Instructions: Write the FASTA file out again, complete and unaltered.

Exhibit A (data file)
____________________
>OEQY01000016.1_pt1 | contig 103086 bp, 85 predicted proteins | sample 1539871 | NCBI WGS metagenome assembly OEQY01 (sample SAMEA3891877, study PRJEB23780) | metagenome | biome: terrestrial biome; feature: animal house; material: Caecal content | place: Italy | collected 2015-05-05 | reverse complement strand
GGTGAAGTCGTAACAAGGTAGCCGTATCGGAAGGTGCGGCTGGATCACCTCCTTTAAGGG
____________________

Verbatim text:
>OEQY01000016.1_pt1 | contig 103086 bp, 85 predicted proteins | sample 1539871 | NCBI WGS metagenome assembly OEQY01 (sample SAMEA3891877, study PRJEB23780) | metagenome | biome: terrestrial biome; feature: animal house; material: Caecal content | place: Italy | collected 2015-05-05 | reverse complement strand
GGTGAAGTCGTAACAAGGTAGCCGTATCGGAAGGTGCGGCTGGATCACCTCCTTTAAGGG